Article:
Electricity (Chapters 16-22) Done by: Nathaniel Seah (23) 4Eng

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Electricity (Chapters 16-22) Done by: Nathaniel Seah (23) 4Eng by Mind Map: Electricity (Chapters 16-22) Done by: Nathaniel Seah (23) 4Eng

1. Electromagnetism

1.1. Magnetic Field around a straight line wire

1.1.1. Magnetic field is stronger in the region around the wire

1.1.2. Magnetic Field is weaker when further away from the wire

1.1.3. When the magnitude of the current flowing through the wire is increased, more magnetic field lines will be formed indicating a stronger field

1.1.4. When current is reversed, the direction of the magnetic field will also increase

1.2. Right hand grip rule

1.2.1. Thumb = direction of current

1.2.2. Fingers curl = direction of the magnetic field

1.3. Magnetic current of a flat coil

1.3.1. Magnetic field due to current in a flat coil is stronger inside the coil. Because fields from each part of the wire are in the same direction and are confined to a small area

1.4. Magnetic field of a solenoid

1.4.1. Magnetic field can be increased by

1.4.1.1. Increasing the magnitude of the current

1.4.1.2. Increasing the number of turns around the solenoid

1.4.1.3. Inserting a soft iron core into the solenoid

1.5. Fleming's left hand grip rule

1.5.1. Can be applied to all moving charges

1.6. Forces between two parallel, current-carrying conductors

1.6.1. Conductors with currents flowing in the same direction attract

1.6.2. Conductors with currents flowing in the opposite directions repel

1.7. D.C motor

1.7.1. Turning effects can be increased by...

2. Static Electricity

2.1. Charging

2.1.1. Induction

2.1.1.1. Production of electric charge on the surface of a conductor due to the influence of an electric field

2.1.1.2. Can be done over and over again

2.1.1.3. Aim is to get either a positive or negative charge

2.1.1.3.1. Earthling process

2.1.1.3.2. Charging by induction

2.1.2. Rubbing

2.1.2.1. Transferring charges from one object to another

2.2. Materials

2.2.1. Negative charge

2.2.1.1. Amber rubbed with fur

2.2.1.2. Rubber rubbed with fur

2.2.1.3. Polythene rubbed with wool

2.2.2. Positive charge

2.2.2.1. Glass rubbed with silk

2.2.2.2. Perspex rubbed with wool

2.2.3. Charge does not flow in electrical insulations

2.2.4. Electrical conductore allow charge to flow throught them.Metals are good electrical conductors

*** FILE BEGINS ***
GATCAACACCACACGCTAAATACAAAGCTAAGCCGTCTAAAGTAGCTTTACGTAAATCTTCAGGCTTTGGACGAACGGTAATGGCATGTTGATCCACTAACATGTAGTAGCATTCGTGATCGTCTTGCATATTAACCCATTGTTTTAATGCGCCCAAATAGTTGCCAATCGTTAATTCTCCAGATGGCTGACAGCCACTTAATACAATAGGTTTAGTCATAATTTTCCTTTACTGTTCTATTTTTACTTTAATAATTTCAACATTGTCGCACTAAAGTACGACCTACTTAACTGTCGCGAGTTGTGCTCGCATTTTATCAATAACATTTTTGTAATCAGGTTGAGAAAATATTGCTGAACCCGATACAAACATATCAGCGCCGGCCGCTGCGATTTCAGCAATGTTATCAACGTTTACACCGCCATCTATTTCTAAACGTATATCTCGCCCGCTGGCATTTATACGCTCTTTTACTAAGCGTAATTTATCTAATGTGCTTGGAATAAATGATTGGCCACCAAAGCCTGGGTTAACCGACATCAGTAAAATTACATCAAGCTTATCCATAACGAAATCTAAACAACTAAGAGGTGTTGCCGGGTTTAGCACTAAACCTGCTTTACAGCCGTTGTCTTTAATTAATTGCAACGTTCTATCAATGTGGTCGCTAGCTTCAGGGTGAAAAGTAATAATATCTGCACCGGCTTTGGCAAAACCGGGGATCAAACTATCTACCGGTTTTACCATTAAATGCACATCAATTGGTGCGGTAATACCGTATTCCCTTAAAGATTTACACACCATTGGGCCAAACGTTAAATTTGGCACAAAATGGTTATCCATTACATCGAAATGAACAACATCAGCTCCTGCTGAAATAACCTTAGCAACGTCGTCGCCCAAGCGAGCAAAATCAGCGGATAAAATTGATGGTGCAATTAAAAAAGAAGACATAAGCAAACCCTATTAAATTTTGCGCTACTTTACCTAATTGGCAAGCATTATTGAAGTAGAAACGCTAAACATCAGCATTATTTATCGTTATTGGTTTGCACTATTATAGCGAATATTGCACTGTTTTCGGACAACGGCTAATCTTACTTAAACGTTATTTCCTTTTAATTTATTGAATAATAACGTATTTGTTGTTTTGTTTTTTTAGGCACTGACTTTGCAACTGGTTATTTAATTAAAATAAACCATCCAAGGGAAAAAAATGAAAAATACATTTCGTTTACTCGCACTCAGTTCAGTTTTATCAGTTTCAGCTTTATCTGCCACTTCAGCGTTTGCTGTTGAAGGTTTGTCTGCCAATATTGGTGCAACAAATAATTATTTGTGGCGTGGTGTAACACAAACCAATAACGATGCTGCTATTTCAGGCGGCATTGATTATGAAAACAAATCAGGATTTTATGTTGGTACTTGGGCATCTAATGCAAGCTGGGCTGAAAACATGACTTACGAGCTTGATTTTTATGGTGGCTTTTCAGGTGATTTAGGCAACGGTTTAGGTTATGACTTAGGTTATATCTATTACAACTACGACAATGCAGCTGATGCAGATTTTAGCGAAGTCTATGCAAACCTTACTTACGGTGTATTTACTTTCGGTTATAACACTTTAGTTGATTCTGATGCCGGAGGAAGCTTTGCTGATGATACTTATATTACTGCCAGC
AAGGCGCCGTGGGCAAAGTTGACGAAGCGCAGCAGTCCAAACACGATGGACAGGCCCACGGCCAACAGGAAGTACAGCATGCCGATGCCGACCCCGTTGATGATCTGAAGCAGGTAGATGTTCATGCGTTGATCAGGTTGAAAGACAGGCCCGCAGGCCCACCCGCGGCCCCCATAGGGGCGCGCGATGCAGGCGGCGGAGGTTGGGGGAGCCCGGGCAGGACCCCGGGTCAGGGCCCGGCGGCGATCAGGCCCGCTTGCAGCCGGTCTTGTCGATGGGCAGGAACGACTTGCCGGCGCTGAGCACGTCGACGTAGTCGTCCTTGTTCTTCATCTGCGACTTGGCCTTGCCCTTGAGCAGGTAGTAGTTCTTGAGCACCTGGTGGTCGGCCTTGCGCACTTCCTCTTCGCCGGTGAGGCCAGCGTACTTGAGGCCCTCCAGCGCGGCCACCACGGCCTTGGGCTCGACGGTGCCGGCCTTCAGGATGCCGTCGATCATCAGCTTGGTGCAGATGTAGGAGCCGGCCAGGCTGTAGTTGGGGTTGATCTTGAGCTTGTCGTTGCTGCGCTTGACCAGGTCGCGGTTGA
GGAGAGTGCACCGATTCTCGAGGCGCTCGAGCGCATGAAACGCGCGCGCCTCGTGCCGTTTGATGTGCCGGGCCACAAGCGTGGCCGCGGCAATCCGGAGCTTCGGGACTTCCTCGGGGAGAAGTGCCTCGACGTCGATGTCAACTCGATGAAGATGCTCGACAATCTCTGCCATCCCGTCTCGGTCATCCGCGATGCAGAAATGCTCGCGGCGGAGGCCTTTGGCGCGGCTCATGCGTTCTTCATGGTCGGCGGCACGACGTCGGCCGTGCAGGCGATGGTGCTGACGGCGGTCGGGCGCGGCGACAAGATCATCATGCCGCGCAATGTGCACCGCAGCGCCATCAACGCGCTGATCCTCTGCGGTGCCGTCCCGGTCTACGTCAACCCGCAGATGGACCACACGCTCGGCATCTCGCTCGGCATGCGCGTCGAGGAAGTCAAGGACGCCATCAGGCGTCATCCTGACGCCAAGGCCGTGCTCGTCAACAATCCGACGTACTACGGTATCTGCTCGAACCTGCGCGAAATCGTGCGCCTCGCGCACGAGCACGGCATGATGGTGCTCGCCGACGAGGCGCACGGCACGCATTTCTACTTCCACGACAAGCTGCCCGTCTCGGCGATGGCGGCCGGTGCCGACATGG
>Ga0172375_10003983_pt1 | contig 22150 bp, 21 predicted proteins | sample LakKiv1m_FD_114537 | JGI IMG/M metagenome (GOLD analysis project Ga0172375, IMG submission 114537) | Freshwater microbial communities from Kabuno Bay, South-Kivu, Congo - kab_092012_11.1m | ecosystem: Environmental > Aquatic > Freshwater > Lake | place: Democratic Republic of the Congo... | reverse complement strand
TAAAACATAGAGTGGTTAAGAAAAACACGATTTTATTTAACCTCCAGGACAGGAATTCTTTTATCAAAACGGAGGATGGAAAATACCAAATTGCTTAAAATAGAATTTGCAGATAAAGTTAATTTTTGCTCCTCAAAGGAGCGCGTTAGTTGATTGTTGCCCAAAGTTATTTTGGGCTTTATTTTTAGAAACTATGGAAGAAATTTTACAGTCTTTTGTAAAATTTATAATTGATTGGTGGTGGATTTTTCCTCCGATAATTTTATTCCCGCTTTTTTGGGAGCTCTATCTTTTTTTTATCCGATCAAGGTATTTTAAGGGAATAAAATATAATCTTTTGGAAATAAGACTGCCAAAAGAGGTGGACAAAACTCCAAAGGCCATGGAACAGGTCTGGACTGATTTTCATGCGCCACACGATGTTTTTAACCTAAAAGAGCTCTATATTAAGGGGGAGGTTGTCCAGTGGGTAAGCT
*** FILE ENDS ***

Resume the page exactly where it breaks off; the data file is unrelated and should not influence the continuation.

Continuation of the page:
2.3. Applications

2.3.1. Photocopier

2.3.2. Laser printer

2.4. Drawing Field Lines

2.4.1. Line begins from positive charge and ends on negative charge

2.4.2. Lines drawn leaving a positive charge or ending on a negative charge are proportional to the magnitude of the charge

2.4.3. NO TWO FIELD LINES CAN CROSS EACH OTHER!!

2.5. van de Graff generator

2.6. Charges

2.6.1. Not necessarily due to friction but by contact

2.6.2. Measured in Coulomb (C)

2.6.3. Region in which and electric charge experiences a charge

2.6.3.1. Experience weaker charges when placed further apart

2.6.4. Law of electrostatics

2.6.4.1. Like charges repel

2.6.4.2. Unlike charges attract

2.6.5. Positive,negative and neutral charges

2.6.5.1. Positive Charge

2.6.5.1.1. Electric field lines point outwards

2.6.5.1.2. Positively charged if there are more positive charges than negative charges on the object

2.6.5.2. Negative Charge

2.6.5.2.1. Electric field lines point inwards

2.6.5.2.2. Negatively charged if there are more negative charges than positive charges on the object

2.6.5.3. The object is neutral if there are equal numbers of positive and negative charges on the object

2.6.5.4. Strength

2.6.5.4.1. Nearer

2.6.5.4.2. Furthur

3. Current of Electricity

3.1. Current

3.1.1. Rate of flow of Charge

3.1.2. Q= It Charge = Current × time

3.1.3. SI unit is coulomb per second (C/s) or ampere (A)

3.1.4. Conventional Current

3.1.4.1. Direction a positive charge will flow

3.1.4.2. Protons move from + to -

3.1.5. Motion of Electrons

3.1.5.1. Direction a negative charge will flow

3.1.5.2. Electrons move from - to +

3.1.6. Measured using an ammeter

3.1.6.1. Must be connected in series to the circuit

3.1.6.2. Measure the same current throughout as the same current flows through the simple circuit

3.2. Electromotive Force (e.m.f)

3.2.1. The work done by the electrical source in driving a unit charge around a complete circuit

3.2.2. Electromotive force= work done/charge

3.2.3. SI unit is joule per coulomb (J/C) or volt (V)

3.2.4. Series